To make matters worse, the former corrections commissioner was arrested again in 2016 by his local police department for burglarizing his forfeited house and removing light fixtures. Due to this burglary, his federal bond was revoked and he was ordered to jail until his federal sentencing date. He faces up to twenty-five years if convicted of the state burglary charge.
In May 2017, the former commissioner was sentenced to almost twenty years in prison and fined $100,000 for running what was described as one of the largest and longest criminal conspiracies in the state’s history. The federal judge who handed down the sentence stated, “This is not a simple crime. This is the largest graft operation in the state…definitely the largest I have seen.”
The former commissioner was considered to be the mastermind of the criminal enterprise resulting in a longer sentence than other participants. Nine other persons were also indicted.
The second major event involved the sheriff of a large western county. In 2013, the sheriff was recognized by the National Sheriffs’ Association as the recipient of the Ferris Lucas Award as Sheriff of the Year. In 2016, he plead guilty to lying during an investigation into civil rights violations at the county jail. He later withdrew his plea and had a hung jury for his first trial. He was retried in March 2017 and found guilty of corruption charges for impeding an FBI investigation.
In May 2017, the former sheriff, 74 years old and reportedly suffering from the early stages of Alzheimer’s disease, was sentenced to three years in prison and fined $7,500. After serving his sentence, he must also spend a year under supervised release.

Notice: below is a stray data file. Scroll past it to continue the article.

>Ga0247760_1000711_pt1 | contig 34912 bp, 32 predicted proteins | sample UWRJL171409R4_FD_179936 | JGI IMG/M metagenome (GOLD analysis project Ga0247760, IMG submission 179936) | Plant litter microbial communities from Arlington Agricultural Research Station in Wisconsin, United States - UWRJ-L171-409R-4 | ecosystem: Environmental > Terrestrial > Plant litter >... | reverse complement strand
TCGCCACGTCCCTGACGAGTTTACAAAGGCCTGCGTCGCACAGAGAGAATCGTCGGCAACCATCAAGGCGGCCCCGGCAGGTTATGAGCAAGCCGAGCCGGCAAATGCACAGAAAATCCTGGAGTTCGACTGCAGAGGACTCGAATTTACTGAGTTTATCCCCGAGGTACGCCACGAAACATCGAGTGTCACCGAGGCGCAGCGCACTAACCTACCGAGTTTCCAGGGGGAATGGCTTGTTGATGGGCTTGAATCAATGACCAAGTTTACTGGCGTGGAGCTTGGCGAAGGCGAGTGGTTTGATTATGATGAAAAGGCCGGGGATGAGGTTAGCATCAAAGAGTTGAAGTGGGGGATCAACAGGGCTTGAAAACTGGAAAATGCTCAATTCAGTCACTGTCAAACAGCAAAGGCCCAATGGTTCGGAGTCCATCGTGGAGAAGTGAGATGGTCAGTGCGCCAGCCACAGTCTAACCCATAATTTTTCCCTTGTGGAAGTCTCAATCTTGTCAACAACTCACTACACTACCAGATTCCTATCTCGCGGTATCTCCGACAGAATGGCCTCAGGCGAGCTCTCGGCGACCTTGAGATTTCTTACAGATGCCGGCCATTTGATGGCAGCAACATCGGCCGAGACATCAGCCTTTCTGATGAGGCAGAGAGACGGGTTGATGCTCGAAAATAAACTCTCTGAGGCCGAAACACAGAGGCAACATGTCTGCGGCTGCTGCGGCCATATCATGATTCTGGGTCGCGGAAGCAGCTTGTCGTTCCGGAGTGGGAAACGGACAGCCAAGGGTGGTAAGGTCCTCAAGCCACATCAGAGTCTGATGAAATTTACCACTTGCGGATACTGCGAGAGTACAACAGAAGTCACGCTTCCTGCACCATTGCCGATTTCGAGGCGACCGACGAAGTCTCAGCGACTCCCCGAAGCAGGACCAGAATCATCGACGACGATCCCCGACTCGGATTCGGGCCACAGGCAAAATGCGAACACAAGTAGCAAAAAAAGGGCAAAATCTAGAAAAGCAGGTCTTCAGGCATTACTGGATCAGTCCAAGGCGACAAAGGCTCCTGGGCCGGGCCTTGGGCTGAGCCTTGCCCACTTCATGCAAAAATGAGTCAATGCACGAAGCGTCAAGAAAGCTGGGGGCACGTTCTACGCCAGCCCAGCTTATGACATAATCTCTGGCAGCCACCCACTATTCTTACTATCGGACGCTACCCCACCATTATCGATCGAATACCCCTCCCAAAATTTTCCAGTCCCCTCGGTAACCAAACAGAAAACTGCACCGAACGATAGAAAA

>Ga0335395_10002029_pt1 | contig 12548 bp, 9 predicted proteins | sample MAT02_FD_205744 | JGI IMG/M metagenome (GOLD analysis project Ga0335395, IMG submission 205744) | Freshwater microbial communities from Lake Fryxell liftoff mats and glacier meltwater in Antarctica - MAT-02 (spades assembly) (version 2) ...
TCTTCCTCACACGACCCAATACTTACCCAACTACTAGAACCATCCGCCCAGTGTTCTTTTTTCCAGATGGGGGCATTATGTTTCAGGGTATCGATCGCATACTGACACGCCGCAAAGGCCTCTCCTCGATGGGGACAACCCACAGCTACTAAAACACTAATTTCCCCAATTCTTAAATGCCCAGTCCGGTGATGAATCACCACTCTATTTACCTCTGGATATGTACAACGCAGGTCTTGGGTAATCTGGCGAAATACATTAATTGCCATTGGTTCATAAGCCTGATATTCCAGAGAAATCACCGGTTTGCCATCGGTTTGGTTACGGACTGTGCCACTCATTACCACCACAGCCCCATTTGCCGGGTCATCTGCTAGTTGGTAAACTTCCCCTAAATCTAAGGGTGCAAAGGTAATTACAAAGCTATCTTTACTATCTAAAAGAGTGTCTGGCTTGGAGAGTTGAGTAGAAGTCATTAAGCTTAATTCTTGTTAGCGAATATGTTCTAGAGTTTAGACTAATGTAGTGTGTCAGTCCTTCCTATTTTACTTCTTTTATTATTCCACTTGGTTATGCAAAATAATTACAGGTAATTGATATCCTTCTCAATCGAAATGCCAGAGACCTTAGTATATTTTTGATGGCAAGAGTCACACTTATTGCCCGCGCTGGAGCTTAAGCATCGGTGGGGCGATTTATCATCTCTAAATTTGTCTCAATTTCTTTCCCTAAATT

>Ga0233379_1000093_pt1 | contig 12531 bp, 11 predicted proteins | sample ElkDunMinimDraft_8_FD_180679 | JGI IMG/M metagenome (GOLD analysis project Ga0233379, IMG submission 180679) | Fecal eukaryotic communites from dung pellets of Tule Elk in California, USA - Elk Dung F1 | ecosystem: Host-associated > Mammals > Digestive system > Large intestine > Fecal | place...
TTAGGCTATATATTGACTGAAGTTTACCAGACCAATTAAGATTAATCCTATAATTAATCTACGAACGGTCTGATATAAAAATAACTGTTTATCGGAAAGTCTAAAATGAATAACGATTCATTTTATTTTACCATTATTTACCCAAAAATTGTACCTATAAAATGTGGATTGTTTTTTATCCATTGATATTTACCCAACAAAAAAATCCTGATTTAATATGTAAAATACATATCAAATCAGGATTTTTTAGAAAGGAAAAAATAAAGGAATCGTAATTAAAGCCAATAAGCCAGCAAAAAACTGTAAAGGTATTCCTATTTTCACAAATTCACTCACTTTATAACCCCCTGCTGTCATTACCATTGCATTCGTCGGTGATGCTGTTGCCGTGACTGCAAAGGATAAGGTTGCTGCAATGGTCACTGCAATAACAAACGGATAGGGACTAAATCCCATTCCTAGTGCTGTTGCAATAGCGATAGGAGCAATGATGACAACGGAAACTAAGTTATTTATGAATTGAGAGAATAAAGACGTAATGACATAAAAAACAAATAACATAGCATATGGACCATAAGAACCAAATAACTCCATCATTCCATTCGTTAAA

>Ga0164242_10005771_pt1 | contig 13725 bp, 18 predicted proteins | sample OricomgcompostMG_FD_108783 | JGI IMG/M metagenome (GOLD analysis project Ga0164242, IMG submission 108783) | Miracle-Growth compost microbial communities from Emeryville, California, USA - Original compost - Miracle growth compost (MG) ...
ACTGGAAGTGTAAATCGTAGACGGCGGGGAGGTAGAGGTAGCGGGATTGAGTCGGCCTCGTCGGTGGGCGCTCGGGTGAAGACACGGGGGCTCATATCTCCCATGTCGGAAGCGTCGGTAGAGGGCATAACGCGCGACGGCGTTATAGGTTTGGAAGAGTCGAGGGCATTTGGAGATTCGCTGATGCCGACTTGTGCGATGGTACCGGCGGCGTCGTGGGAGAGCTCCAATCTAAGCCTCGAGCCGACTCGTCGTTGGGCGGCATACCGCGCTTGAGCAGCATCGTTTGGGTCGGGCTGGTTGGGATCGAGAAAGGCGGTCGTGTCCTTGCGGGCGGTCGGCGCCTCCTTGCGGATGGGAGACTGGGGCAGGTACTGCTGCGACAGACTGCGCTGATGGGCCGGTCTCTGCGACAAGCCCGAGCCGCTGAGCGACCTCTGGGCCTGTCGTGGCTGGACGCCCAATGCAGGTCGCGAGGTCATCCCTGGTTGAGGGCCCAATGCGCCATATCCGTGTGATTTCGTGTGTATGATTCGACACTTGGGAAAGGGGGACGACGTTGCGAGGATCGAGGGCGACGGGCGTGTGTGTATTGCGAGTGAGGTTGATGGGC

The sheriff was the ninth person to be convicted and sentenced to prison for what has been described as a conspiracy to interfere with FBI agents as they worked to gather evidence for a grand jury investigation into allegations of widespread abuse by deputies working in county jails.
Neither the corrections commissioner nor the sheriff made a mistake. Each made a choice with devastating consequences. Options were available to each, and each made poor choices. The corrections commissioner could have made the choice to live on his six figure salary and focus on his job. Obviously, he rejected that choice and chose instead to pad his bank account with illicit gains. The sheriff had the choice of being truthful with the FBI. He chose not to do so and is now paying the penalty for his deceit.